Tuesday, October 27, 2009

"Messenger: The Legacy of Mattie J.T. Stepanek and Heartsongs."

Hello friends,
Am asking for your assistance and enthusiasm here. Please pass this info to folks in your email address book, your facebook page, your twitter followers, your co-workers, your church, your friends and relatives... everyone. This matters a lot to me.

This Monday, Nov 2, I will be on Good Morning America to release "Messenger: The Legacy of Mattie J.T. Stepanek and Heartsongs." Early reviews of the book have been wonderful, and folks say there are left smiling, and re-remember why Mattie inspired us so profoundly with his words, his message, and his wit and wisdom. The book is available on online sites like amazon for pre-orders. And on Wednesday, Nov 4 at 7 pm, the book release event will take place at the White Flint Mall Borders Bookstore on Rockville Pike/North Bethesda, MD. Please visit Mattie's website (www.mattieonline.com) for info about the book and updated info about publicity.

Thank you so much my friends,
Jeni ("Mattie's mom").

Jennifer Smith Stepanek, Ph.D.
MDA National Vice President
Chair, Mattie J.T. Stepanek Foundation
402 King Farm Blvd. #125
Rockville, MD 20850


Monday, October 26, 2009

Advent Quiet Day - Dec. 5, 2009

The Tutu Institute for Prayer & Pilgrimage
Advent Quiet Day - Incarnation: Body, Mind and Spirit – Register today!
Lead by The Reverend Mpho Tutu & Tai Chi Instructor, Raymond Franklin-Vaughn.
WHEN: December 5, 2009, 9am-4pm. Registration deadline: November 20, 2009.
WHERE: St. Mary’s Episcopal Church (Foggy Bottom) Washington, DC 20037.
PRICE: $20 (in advance) $25 (at the door). Includes Continental Breakfast, Light Lunch & Materials (no credit cards please).
For registration form and more information, visit our website http://www.tutuinstitute.org/events.html or contact us at 703-677-5642 or email info@tutuinstitute.org.

Thursday, October 15, 2009

9/11 Unity Walk - October 18th, 2009

The events of September 11, 2001 shocked the world. For a moment the world seemed poised on the edge of a question, should we fly apart in fear or can we come together as a witness for peace. The creators and participants of the first 9/11 Unity walk chose to answer the despair of those days with hope and humility. They came together as people of different faiths and no faith at all to show the world that with respect for each of our diverse beliefs we can build peace.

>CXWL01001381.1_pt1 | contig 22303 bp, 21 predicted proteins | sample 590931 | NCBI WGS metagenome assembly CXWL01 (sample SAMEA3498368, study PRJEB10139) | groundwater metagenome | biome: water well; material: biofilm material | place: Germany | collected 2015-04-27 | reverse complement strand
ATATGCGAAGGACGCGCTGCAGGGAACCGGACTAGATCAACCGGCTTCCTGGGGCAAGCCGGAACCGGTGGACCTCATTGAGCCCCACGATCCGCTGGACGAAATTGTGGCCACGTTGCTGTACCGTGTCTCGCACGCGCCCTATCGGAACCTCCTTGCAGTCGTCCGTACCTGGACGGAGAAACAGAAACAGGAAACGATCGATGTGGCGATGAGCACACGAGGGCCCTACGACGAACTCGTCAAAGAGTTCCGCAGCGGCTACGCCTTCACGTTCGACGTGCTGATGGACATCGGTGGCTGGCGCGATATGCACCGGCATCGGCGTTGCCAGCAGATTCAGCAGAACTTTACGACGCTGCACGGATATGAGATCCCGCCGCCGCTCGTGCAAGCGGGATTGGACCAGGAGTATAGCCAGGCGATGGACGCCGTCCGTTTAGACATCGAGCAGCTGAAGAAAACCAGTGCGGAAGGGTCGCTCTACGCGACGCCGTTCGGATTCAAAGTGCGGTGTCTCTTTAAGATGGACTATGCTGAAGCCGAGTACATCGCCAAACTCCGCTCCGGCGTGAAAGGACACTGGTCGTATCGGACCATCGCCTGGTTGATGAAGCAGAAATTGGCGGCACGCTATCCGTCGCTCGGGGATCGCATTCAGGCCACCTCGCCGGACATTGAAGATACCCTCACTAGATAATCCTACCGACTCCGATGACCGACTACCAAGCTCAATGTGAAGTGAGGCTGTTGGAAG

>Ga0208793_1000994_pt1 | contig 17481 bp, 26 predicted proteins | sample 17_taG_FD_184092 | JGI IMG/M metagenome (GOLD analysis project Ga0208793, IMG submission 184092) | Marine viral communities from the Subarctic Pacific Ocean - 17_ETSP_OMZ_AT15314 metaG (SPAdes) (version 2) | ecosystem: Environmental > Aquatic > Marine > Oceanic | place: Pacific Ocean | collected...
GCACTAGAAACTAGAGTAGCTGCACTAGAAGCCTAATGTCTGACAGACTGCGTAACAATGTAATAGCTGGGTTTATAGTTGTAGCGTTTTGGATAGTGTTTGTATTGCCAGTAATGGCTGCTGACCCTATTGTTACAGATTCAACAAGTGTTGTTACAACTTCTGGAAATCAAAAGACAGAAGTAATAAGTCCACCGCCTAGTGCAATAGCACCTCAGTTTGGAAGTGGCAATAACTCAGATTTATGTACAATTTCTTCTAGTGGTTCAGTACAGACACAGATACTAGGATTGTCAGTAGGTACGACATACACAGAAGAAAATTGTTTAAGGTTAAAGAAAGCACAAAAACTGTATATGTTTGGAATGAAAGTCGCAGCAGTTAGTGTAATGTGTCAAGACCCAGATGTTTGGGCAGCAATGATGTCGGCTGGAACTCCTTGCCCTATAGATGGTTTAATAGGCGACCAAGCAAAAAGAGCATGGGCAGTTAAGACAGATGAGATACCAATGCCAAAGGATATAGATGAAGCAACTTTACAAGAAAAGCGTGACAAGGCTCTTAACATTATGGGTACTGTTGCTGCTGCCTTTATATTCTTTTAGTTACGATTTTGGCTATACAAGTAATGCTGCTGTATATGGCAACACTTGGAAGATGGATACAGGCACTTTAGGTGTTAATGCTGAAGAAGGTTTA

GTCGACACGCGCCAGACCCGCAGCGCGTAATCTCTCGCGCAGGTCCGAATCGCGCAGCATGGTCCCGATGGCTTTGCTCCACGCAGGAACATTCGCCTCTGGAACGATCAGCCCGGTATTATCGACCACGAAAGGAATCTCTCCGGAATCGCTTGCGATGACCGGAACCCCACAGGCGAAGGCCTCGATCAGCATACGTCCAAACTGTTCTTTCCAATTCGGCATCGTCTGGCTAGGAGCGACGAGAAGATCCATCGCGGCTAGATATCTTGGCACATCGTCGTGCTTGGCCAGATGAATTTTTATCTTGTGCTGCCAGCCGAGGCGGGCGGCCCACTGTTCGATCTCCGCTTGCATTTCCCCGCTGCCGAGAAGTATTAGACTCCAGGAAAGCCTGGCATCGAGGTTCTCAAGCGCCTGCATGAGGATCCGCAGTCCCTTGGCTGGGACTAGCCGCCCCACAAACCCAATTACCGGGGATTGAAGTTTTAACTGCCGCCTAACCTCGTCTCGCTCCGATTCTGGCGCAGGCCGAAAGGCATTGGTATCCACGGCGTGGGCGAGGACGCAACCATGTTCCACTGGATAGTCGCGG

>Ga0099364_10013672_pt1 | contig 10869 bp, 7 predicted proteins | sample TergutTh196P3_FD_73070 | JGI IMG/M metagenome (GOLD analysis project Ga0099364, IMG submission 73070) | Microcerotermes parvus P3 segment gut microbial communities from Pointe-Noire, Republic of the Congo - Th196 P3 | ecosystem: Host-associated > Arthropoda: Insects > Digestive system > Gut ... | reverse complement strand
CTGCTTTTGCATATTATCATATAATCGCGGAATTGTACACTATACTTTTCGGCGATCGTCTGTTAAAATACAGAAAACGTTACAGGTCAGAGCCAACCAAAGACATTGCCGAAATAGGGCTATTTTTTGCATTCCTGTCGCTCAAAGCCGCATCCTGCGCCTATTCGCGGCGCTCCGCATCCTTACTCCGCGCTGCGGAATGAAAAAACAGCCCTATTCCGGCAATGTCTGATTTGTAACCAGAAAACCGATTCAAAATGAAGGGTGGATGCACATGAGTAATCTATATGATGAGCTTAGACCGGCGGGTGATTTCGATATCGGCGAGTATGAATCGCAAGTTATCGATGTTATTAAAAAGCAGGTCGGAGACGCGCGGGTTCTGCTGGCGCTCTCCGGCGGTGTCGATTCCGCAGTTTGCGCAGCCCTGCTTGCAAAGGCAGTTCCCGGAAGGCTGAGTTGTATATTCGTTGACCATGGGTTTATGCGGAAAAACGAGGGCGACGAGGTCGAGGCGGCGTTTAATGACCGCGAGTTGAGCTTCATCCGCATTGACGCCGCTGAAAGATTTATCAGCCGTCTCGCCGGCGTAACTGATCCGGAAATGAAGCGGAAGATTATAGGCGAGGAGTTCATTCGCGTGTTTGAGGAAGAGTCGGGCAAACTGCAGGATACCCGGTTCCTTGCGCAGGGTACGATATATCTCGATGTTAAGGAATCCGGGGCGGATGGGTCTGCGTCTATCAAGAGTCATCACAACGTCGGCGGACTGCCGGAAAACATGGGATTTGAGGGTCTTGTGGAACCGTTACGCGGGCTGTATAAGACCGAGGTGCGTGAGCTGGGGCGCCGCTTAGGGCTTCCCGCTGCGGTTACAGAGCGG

Each year since all the churches, temples, mosques and synagogues on Embassy Row in Washington, DC, and near Ground Zero in New York City, open their doors to continue this faithful witness. On October 18th, this year a multi-faith throng will make the march again. We walk in memory those who died on that day, and on the days after. We walk to express our belief that religion can be and is a force for good. We walk side by side with people who believe differently than we do. We walk trusting that the people we walk with have something to teach us, as we have something to teach them. We walk because we refuse to be chained by ignorance and imprisoned by fear.

Along the way, through mutual respect, we sow the seeds of true and lasting peace.

In addition to our traditional stops at the Washington Hebrew Congregation, the Islamic Center and the Gandhi Memorial, this year participants will have the opportunity to tour other houses of worship they may never have entered before. They will be able to experience some of the riches of religious expression that Washington has to offer. Participants will chant with the Soka Gakkai Buddhist Congregation; they can try turban tying at the Sikh Gudwara; they can explore the Russian Orthodox cultural festival; and they can join Baha'i musicians at the Khalil Gibran Memorial. Children are also welcome to make artistic expressions of unity at the Children's Unity Wall.

Beyond this day on which we celebrate our faiths we will continue to unite in interfaith service to our community.

In January, the Youth Service Initiative of the 9/11 Unity Walk partnered with the Earth Conservation Corps to draw an inter-religious group of 175 young people together for a clean up of the banks of the Anacostia River and inter-faith dialogue. In April, young people of many faiths from around the region gathered for a weekend of environmental service projects for poverty alleviation. In September, the Unity Walk hosted "Fast 2 Feed": over two hundred people participated in an interfaith food drive and Iftar - a dinner that marks the end of the Muslim fasting day in the Holy month of Ramadan - at the Historic Synagogue at 6th and I. That effort collected hundreds of canned goods for the Salvation Army.

It is only by celebrating our faiths and uniting to serve that we can turn our world from the bloody violence that marked 9/11 to a hope-filled place of peace for all people. We can begin by taking a first step this Sunday at the Unity Walk.

Rev. Mpho Tutu, an Episcopal priest at Holy Comforter Episcopal Church in Washington, DC., and the founder and executive director of the Tutu Institute for Prayer and Pilgrimage. Learn more about Sunday's Unity Walk at www.911unitywalk.org.

Wednesday, October 7, 2009

Don't forget about our pilgrimage-Jan. 16-29, 2010!

Please join us on our upcoming pilgrimage to South Africa, January 16-29, 2010. The registration deadline is approaching fast, October 15th! Space is still available! Visit our website for details www.tutuinstitute.org

Tuesday, October 6, 2009

Please pray...

Please pray with me today for Nate, his mom, Chris and Nate's grandma at Boston Children's Hospital. Little Nate will be having his sixth brain surgery. He's not yet three years old.